Opening the doors to Education for a generation of young Indonesians
August 3, 2012
- Indonesia has initiated the 9-year compulsory basic education but many still cannot afford to send their children to school.
- In 2005, the government initiated the BOS Program, providing grants to schools for elementary and junior secondary levels.
- After 7 years of implementation, the BOS Program has reached over 200,000 schools and is helping more than 40 million students go to school.
Jakarta, August 3, 2012 - “I want to be a teacher, because they provide an invaluable service,” said Baginda, a junior secondary student in Aceh. “My family couldn’t afford to send me to school. But thanks to the BOS Program, I can now continue my education.”
Like millions of other Indonesian children, Baginda is continuing his studies with the help of the government’s school operational assistance program, better known as BOS (Bantuan Operasional Sekolah).
Reducing burden for poor families to obtain education
The BOS Program provides grants to schools on a per-student basis, and funds are given to all schools at the elementary and junior secondary level. After 7 years of implementation, the amount of grant per student has now doubled compared to when the program was initiated in 2005. For students at the elementary level, schools receive Rp 580,000 ($65) per student each year, while junior secondary schools receive Rp 710,000 ($79).
The grants help reduce financial burden, especially for poor families, so their children can meet the 9-year compulsory basic education. For instance, Dhenok Ari, who works as a domestic clothes washer, is now able to send her two children to school with the help of the program. “I now spend less because I don’t have to pay for school fees and books,” said Dhenok.
Schools have also noticed results that the program has brought. According to Conni Mario, Principal of state junior secondary school 7 in Bitung, “The difference before and after BOS is obvious. The dropout rate is dramatically reduced. Children’s interest to learn has also increased due to better facilities made available by BOS.”
The difference before and after BOS is obvious. The dropout rate is dramatically reduced. Children’s interest to learn has also increased due to better facilities made available by BOS.
Community involvement and transparency are key
The government has disbursed billions of dollars for the BOS Program, with support from the World Bank, AusAID, the European Union and the Kingdom of the Netherlands. The program now reaches over 200,000 schools and covers more than 40 million students, or 70 percent of all students in the country.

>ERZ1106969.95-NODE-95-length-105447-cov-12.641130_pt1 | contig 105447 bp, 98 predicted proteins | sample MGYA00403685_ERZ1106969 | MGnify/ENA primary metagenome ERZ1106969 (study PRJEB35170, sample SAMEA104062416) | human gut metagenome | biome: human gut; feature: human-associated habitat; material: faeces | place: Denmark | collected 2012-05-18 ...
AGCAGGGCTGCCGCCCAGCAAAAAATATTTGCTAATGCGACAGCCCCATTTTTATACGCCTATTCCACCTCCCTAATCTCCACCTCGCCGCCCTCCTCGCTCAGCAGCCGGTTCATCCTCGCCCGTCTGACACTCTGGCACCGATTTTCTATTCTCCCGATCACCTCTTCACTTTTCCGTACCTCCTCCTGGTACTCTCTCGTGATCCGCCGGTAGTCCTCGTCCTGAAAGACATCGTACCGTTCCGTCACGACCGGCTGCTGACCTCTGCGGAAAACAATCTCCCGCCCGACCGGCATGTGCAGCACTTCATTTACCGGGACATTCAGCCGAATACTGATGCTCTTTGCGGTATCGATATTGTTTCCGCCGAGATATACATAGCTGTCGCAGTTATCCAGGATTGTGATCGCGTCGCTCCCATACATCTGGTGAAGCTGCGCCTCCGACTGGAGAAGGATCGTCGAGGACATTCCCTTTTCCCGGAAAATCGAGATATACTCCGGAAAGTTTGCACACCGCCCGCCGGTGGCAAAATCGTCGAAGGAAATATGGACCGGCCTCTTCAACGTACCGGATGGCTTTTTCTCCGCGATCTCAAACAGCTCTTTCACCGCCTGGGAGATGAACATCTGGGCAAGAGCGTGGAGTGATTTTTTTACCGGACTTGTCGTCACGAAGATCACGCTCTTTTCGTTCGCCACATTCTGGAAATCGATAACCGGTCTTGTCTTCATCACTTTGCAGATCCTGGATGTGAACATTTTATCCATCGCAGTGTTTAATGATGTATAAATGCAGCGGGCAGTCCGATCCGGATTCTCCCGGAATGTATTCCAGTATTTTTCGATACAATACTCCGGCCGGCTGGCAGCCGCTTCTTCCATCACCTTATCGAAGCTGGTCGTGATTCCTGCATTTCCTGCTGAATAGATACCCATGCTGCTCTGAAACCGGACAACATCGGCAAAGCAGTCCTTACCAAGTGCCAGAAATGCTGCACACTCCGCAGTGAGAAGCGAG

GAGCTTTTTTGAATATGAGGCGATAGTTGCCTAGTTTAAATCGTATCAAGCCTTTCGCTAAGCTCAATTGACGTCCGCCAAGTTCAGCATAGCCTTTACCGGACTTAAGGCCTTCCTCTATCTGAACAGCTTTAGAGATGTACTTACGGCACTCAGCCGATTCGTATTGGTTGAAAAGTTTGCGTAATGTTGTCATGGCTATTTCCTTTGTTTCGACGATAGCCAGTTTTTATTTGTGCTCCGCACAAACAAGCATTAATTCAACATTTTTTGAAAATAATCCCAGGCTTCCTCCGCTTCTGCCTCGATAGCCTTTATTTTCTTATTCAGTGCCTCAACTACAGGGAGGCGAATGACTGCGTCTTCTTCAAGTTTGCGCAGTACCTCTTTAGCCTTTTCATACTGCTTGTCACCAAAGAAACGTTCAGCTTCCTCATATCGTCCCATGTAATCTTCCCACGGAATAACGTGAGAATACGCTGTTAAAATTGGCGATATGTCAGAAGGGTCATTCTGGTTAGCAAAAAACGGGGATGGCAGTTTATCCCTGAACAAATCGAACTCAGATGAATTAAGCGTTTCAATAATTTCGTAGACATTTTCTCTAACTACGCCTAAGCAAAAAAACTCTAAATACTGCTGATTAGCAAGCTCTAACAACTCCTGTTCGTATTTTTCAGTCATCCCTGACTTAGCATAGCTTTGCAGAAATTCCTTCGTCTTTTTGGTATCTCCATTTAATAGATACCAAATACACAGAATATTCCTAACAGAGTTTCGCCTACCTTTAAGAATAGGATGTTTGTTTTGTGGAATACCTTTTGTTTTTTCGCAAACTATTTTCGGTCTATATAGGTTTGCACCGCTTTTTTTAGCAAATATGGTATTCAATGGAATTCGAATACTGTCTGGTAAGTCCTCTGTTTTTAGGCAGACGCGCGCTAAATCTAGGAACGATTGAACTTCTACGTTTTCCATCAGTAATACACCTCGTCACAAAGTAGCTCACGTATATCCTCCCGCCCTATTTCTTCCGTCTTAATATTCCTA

“Community involvement and transparency are key in its implementation,” said Musliar Kasim, Vice Minister of Education and Culture. “I understand these two issues are perhaps the biggest challenges but we are improving,” he added.
The community is involved through the school committee. Members of the committee, together with the school, decide how the funds will be spent to improve school outcomes. The committee also helps ensure that funds are properly used.
RM Sunarpo, Head of the School Committee at elementary school Golo, Yogyakarta, explained that, “BOS funds are used efficiently and transparently. BOS expenditures are reported regularly and displayed on a public information board.”
The government has taken additional measures to ensure transparency, such as monitoring funds received by schools from the bank which helps disburse the funds. The Ministry of Education and Culture has also developed an online reporting system for the public.
The BOS Program has helped transform a centralized education system to one supporting school-based management. Schools are now more autonomous since they are allowed to manage their own funds. In schools with more autonomy, students tend to achieve better results because the school is able to better cater to the needs of its students.
Future of the BOS Program
The program has helped millions of children, but there is always room for improvements. “One agenda of the BOS program that needs to be addressed is how to make it more equitable,” said Mae Chu Chang, Head of Human Development at the World Bank in Indonesia. “All schools still receive the same amount of funds per-student, although their needs and conditions are different.”
Many districts follow the central BOS program to allocate funds to schools, which is based on a per-student formula. This means large schools receive more funds and small schools receive less. However, small schools often have different needs, and require more operational support than larger urban schools.
One effort to address equality is a program known as BOSDA, or local BOS. The program is similar to BOS but implemented by the local governments. Through this program, more funds can be better allocated for schools in demanding conditions, including those with a small number of students, remotely located, or poor.